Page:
No planner is naïve enough to believe their meeting or event will come off without a hitch, no matter how perfectly planned and documented it may be. The best planners are organized, meticulous, flexible and creative, and they know that when faced with either a foreseeable or a completely unexpected problem in the destination – one as common as needing last-minute overflow hotel rooms, or as dire as a natural disaster – the convention and visitors bureau (CVB) is the first place to turn for help in creating a contingency plan. Why? CVBs help with crisis management and conquering these upending challenges requires a proactive partner with destination knowledge, logistical thinking, creativity and professional connections: the CVB.
Creating Plan B – Avoiding the Unavoidable
Often “crises” are really “what ifs” that should prompt you to create a Plan B to keep in your back pocket. It’s all about foreseeing potential problems or issues, then engaging in proactive planning.
For instance, if your opening reception is scheduled outdoors, you’ll want to have a contingency plan for an indoor venue in case of rain – even if you’re meeting in the desert; the CVB can present workable options of which you may be unaware, such as a museum or historical home. Or perhaps, in order to secure the first tier city you want for your convention, you have to shorten your normal three day exhibit move-in to two; the CVB can work with the hotels and possibly provide a subsidy to cover the cost of overtime charges from your decorator, making the condensed move-in doable.
Booking outside of the block is a frequent and virtually uncontrollable practice since the advent of online booking through search engine sites. It causes many problems for the organization including inaccurate pickups which affect future negotiating power. Attrition charges levied on the reserved but unused sleeping rooms at the official hotels are costly and a waste of precious revenue. You probably can’t stop your attendees from booking around the block, but you can develop a Plan B with the CVB to find your missing rooms: if you suspect that pre-cutoff room sales are lagging because of around-the-block reservations, the CVB can work with the hotel community to help account for the “rogue” attendees.
Some examples of situations where you and the CVB can work together to create contingency plans include:
- Solving conflicts with a competing event
- Finding additional sleeping rooms, meeting rooms, function space, speakers
- Negotiating cut-off dates and attrition
- Working around undesirable or unavailable dates
- Covering unbudgeted additional costs
- Getting accurate room pickups
To create your Plan B, first anticipate your meeting’s challenges, then enlist the help of the CVB to prepare for them.
Dealing with the Unimaginable – Coping with a Real Crisis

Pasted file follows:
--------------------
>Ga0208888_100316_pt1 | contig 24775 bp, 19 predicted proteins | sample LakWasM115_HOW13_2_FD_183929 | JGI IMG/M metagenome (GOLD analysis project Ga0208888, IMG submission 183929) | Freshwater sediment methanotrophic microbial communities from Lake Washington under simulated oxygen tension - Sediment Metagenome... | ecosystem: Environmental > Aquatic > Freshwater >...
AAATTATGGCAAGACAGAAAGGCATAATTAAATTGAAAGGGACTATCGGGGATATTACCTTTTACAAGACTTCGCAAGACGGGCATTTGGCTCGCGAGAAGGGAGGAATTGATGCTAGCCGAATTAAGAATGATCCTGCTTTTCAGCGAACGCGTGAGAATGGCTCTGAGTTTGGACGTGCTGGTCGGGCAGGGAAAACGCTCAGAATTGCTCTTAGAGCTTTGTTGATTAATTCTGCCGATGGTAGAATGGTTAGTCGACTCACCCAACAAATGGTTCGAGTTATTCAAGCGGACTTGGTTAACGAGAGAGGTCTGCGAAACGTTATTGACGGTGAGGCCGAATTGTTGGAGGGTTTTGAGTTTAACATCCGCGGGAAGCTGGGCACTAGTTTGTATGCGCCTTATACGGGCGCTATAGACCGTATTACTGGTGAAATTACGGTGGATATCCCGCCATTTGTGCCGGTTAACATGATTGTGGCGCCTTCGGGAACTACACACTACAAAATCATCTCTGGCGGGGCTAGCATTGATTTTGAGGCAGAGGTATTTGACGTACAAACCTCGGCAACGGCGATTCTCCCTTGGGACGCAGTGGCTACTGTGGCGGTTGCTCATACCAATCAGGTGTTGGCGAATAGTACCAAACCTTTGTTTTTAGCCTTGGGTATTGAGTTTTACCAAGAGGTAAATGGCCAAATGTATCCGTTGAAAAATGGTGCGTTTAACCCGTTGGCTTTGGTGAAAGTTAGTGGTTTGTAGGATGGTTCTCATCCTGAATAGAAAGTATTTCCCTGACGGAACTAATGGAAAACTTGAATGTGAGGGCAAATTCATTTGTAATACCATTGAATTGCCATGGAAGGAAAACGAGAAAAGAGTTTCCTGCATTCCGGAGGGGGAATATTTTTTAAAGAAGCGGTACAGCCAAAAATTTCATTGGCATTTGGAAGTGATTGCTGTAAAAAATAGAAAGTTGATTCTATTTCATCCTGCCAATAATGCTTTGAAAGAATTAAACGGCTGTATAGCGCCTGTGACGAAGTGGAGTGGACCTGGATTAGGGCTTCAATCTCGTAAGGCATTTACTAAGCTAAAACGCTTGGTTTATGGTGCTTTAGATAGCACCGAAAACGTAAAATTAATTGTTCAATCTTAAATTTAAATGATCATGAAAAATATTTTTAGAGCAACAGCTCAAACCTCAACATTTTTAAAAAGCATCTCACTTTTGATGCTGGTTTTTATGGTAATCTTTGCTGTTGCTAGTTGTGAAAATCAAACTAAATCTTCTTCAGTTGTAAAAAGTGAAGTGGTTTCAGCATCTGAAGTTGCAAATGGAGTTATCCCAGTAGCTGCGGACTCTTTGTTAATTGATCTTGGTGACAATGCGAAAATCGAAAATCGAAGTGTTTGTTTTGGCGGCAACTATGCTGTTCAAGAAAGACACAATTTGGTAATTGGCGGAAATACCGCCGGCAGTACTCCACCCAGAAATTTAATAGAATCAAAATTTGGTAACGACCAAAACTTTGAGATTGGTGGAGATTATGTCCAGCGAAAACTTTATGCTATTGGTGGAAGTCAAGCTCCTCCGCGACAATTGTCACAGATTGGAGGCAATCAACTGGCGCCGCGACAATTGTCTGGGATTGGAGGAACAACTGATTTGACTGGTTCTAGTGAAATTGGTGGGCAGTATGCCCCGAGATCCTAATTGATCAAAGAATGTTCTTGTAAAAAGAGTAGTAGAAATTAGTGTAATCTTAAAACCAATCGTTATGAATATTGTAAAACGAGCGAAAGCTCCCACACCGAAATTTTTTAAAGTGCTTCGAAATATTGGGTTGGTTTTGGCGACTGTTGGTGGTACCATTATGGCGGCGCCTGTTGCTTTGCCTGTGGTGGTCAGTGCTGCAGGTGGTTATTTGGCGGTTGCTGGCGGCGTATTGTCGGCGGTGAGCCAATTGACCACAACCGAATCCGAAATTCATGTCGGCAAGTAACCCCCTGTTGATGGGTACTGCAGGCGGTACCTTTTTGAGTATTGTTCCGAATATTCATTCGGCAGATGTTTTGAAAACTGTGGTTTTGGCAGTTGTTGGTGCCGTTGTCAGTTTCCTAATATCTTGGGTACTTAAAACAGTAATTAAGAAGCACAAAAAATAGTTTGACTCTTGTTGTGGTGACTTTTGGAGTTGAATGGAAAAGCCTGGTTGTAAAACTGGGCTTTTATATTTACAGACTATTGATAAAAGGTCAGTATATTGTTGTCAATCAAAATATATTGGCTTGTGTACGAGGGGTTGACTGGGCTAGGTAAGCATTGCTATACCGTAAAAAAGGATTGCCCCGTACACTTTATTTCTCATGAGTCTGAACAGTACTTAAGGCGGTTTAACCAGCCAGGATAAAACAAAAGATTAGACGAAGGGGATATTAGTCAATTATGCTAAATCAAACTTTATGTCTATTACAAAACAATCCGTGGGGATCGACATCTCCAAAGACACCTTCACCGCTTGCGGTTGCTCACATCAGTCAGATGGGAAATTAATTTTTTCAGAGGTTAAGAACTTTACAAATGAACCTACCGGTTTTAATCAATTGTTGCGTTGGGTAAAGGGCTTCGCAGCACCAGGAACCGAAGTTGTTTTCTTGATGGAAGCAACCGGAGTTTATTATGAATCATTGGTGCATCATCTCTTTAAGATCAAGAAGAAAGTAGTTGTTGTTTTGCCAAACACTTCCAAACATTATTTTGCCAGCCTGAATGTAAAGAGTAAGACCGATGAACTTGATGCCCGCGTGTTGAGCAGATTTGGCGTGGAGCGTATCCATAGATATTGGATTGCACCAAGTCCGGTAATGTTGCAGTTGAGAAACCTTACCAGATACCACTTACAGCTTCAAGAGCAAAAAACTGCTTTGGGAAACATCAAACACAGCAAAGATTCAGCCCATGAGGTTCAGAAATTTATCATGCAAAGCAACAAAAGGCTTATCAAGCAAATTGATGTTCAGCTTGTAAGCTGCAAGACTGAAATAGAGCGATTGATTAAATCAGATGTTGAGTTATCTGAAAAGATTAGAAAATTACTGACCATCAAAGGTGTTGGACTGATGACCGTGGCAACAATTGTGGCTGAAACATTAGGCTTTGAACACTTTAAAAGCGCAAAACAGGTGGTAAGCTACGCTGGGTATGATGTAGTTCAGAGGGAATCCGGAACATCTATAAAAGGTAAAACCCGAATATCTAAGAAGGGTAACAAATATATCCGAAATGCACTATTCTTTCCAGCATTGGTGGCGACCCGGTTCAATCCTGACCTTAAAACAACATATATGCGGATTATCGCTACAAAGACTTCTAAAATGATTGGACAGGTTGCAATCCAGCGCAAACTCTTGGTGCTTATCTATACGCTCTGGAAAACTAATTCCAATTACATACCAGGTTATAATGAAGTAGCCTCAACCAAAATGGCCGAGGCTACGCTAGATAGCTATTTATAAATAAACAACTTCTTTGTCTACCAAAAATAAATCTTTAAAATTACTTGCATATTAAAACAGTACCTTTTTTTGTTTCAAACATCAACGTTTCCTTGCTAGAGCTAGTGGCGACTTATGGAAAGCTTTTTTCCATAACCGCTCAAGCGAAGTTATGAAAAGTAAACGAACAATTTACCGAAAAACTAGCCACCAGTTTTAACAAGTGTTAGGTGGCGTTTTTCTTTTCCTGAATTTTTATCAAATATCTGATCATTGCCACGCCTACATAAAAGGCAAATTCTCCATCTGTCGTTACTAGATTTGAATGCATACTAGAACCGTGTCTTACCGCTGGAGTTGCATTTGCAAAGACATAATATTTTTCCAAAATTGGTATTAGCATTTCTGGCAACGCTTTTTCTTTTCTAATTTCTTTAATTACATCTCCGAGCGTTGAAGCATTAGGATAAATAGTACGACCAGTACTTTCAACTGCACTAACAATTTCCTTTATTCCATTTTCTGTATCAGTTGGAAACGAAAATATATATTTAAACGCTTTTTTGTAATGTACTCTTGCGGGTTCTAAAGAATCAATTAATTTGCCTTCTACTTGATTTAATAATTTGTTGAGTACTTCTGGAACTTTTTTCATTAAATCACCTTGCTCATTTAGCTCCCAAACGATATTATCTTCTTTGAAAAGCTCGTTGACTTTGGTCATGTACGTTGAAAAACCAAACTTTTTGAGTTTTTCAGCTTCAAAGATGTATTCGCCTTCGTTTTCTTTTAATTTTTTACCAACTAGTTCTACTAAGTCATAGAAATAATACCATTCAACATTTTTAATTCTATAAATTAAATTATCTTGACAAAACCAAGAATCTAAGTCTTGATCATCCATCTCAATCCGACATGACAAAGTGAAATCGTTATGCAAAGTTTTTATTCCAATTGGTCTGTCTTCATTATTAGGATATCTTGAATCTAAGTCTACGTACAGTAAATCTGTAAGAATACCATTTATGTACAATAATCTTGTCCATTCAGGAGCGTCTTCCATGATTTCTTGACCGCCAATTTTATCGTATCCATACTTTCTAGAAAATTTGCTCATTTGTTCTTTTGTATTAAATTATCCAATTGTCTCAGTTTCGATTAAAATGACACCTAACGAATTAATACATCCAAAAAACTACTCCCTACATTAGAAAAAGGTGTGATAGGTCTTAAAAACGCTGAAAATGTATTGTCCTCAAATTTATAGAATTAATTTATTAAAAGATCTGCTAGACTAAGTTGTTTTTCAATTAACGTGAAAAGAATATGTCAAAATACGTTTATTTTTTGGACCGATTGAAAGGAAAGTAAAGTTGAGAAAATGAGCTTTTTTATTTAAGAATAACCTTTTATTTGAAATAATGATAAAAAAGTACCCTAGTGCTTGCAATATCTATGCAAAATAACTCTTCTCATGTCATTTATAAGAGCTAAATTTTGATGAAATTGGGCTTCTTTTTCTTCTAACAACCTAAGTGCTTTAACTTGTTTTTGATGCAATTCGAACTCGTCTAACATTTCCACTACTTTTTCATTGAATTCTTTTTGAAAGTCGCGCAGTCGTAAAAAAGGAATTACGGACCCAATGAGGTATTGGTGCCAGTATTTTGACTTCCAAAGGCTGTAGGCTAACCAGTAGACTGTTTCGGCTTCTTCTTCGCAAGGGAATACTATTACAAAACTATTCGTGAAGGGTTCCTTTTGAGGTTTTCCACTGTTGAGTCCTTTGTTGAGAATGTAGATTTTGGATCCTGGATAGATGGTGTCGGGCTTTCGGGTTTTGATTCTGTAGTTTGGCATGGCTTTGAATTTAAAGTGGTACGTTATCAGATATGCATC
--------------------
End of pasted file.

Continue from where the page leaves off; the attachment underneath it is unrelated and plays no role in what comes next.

While some situations are foreseeable hiccups that you and the CVB can address with a Plan B, others are real time emergencies. This is when the CVB shines, using all its resources, connections and expertise to relay up-to-the-minute information, roll out on-the-ground support, and find solutions to the ways your group is impacted by the crisis.
When a crisis actually occurs during a meeting, the CVB is a conduit to both the group and the facilities, dispensing accurate information and status reports to each, and pitching in with an on-site response team.
Communication from the Trusted Source
Since times of crisis often fuel media frenzies, precise, accurate information can get lost in translation; all events are subject to interpretation and interpretation leads to confusion, even before spin and political objectives get layered on top of reporting. You need to be able to separate fact from fiction. The most accurate, firsthand information – information that you can feel confident passing on to your attendees — comes from the CVB, not the media.
What do you do when a disaster, either natural or manmade, hits a destination which your group is scheduled to visit in the near future? That’s when the CVB kicks into high communication mode to keep the public and its meeting planner customers informed of the destination’s status on a minute-by-minute basis.
An Ounce of Prevention
As a planner responsible for the safety of the attendees and staff, you probably routinely ask your hotels for a copy of their emergency plan. The convention and visitors bureau has also developed an emergency plan with a clear delineation of the actions and communications to be instituted in the case of a crisis situation, so ask to see that plan as well.
Whether you’re developing a contingency Plan B or dealing with the effects of an emergency situation, look to the expertise of the CVB. Remember, no entity has stronger contacts within the local government, education, business, and hospitality communities than the CVB. Whatever the roadblock, the CVB can be called upon to assist in finding real solutions and organizing the many different sources you may need to call upon in the destination in times of crisis or concern.